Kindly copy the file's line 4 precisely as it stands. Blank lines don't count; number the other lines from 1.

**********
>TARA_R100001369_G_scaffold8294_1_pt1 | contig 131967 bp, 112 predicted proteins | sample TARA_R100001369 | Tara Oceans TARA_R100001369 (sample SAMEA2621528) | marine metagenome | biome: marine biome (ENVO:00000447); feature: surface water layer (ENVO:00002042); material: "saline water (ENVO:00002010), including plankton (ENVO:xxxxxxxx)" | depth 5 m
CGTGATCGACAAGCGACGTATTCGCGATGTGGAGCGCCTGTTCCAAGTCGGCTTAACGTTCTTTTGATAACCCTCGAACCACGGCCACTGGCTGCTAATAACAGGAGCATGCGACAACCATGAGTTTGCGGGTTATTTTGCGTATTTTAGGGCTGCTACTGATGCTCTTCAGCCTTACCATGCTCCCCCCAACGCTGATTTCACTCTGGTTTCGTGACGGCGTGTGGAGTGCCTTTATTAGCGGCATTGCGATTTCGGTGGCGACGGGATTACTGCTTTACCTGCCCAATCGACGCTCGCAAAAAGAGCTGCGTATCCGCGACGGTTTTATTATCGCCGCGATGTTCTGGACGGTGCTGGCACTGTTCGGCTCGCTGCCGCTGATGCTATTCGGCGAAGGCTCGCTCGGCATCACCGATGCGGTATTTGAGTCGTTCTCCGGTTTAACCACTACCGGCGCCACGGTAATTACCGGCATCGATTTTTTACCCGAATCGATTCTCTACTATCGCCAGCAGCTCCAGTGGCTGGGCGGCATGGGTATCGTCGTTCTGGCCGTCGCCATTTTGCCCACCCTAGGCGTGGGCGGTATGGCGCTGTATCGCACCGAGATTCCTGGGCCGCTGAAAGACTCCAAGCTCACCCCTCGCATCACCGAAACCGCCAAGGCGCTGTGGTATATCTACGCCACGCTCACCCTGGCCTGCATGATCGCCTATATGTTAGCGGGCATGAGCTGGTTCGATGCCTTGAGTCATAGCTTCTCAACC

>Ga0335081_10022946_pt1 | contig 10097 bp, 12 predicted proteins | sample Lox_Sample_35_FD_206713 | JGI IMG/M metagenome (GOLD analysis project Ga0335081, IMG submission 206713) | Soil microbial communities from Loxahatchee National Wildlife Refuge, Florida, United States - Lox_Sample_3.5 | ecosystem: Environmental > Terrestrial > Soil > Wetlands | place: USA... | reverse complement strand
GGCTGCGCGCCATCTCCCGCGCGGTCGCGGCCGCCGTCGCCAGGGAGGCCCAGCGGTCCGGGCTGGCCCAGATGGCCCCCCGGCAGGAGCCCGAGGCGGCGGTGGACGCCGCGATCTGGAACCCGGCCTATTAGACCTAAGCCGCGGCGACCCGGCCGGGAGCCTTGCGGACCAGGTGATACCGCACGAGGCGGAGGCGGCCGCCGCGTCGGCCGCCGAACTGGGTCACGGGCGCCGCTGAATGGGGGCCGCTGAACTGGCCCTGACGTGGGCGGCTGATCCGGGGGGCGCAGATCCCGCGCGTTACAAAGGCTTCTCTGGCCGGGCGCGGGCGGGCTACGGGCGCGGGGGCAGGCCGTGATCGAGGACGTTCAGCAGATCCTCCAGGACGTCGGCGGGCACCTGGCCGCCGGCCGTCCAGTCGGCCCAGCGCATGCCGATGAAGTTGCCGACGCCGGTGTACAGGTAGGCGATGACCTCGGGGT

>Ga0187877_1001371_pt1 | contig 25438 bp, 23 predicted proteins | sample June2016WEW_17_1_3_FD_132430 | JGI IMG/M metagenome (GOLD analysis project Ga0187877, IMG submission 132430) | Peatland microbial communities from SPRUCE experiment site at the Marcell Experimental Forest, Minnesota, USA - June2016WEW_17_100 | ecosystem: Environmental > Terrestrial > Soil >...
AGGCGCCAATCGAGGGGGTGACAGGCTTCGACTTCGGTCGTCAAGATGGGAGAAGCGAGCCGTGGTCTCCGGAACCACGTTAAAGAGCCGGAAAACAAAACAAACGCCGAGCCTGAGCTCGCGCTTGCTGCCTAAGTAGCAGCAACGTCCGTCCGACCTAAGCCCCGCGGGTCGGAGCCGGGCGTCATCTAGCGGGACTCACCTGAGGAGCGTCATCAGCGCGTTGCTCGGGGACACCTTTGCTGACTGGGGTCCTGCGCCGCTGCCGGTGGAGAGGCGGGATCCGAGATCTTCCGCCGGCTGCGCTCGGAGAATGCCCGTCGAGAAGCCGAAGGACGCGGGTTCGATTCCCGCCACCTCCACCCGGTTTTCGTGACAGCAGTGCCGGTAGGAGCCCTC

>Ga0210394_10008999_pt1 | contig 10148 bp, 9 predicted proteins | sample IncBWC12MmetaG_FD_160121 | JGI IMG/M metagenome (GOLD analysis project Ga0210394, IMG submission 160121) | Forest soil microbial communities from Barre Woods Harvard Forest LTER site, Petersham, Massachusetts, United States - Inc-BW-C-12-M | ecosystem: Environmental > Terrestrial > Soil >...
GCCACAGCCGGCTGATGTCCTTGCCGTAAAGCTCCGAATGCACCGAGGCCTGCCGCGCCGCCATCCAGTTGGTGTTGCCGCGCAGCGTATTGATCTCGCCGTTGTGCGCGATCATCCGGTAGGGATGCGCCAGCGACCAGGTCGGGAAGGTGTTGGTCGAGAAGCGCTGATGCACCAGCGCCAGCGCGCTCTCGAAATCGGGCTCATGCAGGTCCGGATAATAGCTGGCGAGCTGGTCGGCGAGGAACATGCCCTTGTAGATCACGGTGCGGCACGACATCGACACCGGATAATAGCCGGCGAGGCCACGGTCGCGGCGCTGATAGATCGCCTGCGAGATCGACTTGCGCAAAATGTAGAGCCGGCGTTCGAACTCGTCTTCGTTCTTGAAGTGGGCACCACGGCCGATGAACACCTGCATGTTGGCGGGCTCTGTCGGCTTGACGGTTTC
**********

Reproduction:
GGCTGCGCGCCATCTCCCGCGCGGTCGCGGCCGCCGTCGCCAGGGAGGCCCAGCGGTCCGGGCTGGCCCAGATGGCCCCCCGGCAGGAGCCCGAGGCGGCGGTGGACGCCGCGATCTGGAACCCGGCCTATTAGACCTAAGCCGCGGCGACCCGGCCGGGAGCCTTGCGGACCAGGTGATACCGCACGAGGCGGAGGCGGCCGCCGCGTCGGCCGCCGAACTGGGTCACGGGCGCCGCTGAATGGGGGCCGCTGAACTGGCCCTGACGTGGGCGGCTGATCCGGGGGGCGCAGATCCCGCGCGTTACAAAGGCTTCTCTGGCCGGGCGCGGGCGGGCTACGGGCGCGGGGGCAGGCCGTGATCGAGGACGTTCAGCAGATCCTCCAGGACGTCGGCGGGCACCTGGCCGCCGGCCGTCCAGTCGGCCCAGCGCATGCCGATGAAGTTGCCGACGCCGGTGTACAGGTAGGCGATGACCTCGGGGT